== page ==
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CFPB Unveils Sweeping Changes to Mortgage Rules
Realtor Mag ^ | 1/10/13 | RealtorMag

Posted on 01/10/2013 9:47:50 AM PST by illiac

The Consumer Financial Protection Bureau unveiled new mortgage rules Thursday that are expected to change how home buyers go about getting approved for a home loan.

Every company that issues mortgages will be required to follow the new guidelines.

Loans that meet the agency’s new lending criteria now will be called a “qualified mortgage.” Qualified mortgages will be given protection for the bank from lawsuits filed by troubled borrowers or buyers of mortgage-backed bonds.

A “qualified mortgage” will consist of the following: • Lenders must prove that income and assets are sufficient to repay the loan (this applies to jumbo loans as well). • Borrowers must be able to document their jobs. • Credit scores will have to meet a minimum standard. • Borrowers will have to be able to show that they can also still afford other debts associated with the home, such as home equity loans as well as property taxes. • Lenders will consider borrower’s other debts before issuing a mortgage too, such as student loans, car loans, and credit card debt. • Monthly payments must be affordable to the borrower.

Home buyers who fail to qualify for a “qualified mortgage” can still get a mortgage, but mortgage payments must not be more than 43 percent of the borrower’s pre-tax income.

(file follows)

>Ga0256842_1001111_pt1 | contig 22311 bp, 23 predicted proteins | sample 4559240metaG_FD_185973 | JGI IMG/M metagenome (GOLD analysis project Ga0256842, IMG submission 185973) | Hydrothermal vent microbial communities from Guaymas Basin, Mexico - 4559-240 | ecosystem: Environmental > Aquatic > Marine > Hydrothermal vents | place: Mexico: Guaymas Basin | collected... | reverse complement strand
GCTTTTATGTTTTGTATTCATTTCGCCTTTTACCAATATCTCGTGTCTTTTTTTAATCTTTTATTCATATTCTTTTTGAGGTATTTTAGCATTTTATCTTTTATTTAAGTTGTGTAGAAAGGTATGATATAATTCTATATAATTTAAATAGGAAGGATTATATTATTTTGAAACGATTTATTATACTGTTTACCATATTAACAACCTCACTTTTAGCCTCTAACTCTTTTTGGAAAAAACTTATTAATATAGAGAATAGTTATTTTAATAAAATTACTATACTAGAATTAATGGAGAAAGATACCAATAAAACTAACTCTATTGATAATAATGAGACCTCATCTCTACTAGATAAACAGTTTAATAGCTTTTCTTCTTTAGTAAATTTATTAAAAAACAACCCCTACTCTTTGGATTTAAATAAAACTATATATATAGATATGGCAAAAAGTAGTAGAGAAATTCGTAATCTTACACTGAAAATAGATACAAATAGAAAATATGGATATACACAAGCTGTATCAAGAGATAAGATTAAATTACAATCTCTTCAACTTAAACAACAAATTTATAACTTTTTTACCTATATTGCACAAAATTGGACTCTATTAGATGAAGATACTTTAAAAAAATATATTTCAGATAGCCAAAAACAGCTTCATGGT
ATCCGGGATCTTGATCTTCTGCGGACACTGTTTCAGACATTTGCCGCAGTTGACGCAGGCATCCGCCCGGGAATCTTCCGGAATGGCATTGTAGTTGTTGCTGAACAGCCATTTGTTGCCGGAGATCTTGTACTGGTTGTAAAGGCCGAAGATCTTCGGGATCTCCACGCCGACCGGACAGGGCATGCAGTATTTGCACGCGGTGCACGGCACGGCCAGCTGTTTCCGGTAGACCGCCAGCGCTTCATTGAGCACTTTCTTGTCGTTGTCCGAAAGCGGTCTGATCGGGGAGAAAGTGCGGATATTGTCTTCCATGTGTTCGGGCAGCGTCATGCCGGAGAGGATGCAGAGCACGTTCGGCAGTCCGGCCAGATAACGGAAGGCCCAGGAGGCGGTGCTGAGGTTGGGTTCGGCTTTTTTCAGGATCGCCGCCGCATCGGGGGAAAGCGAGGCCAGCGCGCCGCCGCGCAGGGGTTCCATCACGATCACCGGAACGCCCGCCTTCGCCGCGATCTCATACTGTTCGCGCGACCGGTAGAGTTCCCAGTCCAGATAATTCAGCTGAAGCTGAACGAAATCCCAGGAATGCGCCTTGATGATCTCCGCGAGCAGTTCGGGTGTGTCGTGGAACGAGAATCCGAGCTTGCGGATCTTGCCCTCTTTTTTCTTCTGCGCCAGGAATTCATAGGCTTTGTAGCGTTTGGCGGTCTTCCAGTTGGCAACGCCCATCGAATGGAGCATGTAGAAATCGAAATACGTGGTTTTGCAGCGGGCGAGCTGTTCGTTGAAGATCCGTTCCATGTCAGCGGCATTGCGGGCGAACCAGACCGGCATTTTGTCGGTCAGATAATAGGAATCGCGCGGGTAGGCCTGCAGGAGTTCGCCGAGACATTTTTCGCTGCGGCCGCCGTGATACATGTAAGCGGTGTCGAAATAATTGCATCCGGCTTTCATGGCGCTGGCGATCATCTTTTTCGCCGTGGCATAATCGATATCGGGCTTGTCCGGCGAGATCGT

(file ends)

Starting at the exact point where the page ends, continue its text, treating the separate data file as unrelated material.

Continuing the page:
(Excerpt) Read more at realtormag.realtor.org ...


TOPICS: Business/Economy; Government; News/Current Events
KEYWORDS: economy; government; housing
Housing market - hurt or help???
1 posted on 01/10/2013 9:48:00 AM PST by illiac
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To: illiac

!


2 posted on 01/10/2013 9:52:29 AM PST by skinkinthegrass (who'll take tomorrow,spend it all today;who can take your income,tax it all away..0'Bozo man can :-)
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To: illiac

I had a strange experience two weeks ago while trying to refinance our mortgage. Credit scores were very high and not a problem, but the appraisal came in very low. Sales in our neighborhood have been from repo houses and thus very low.
We wanted to ask the apraiser if he’d considered a few energy and ADA updates we had installed in our house. Our banker said that we couldn’t question the appraisal, that we would be fined as would she.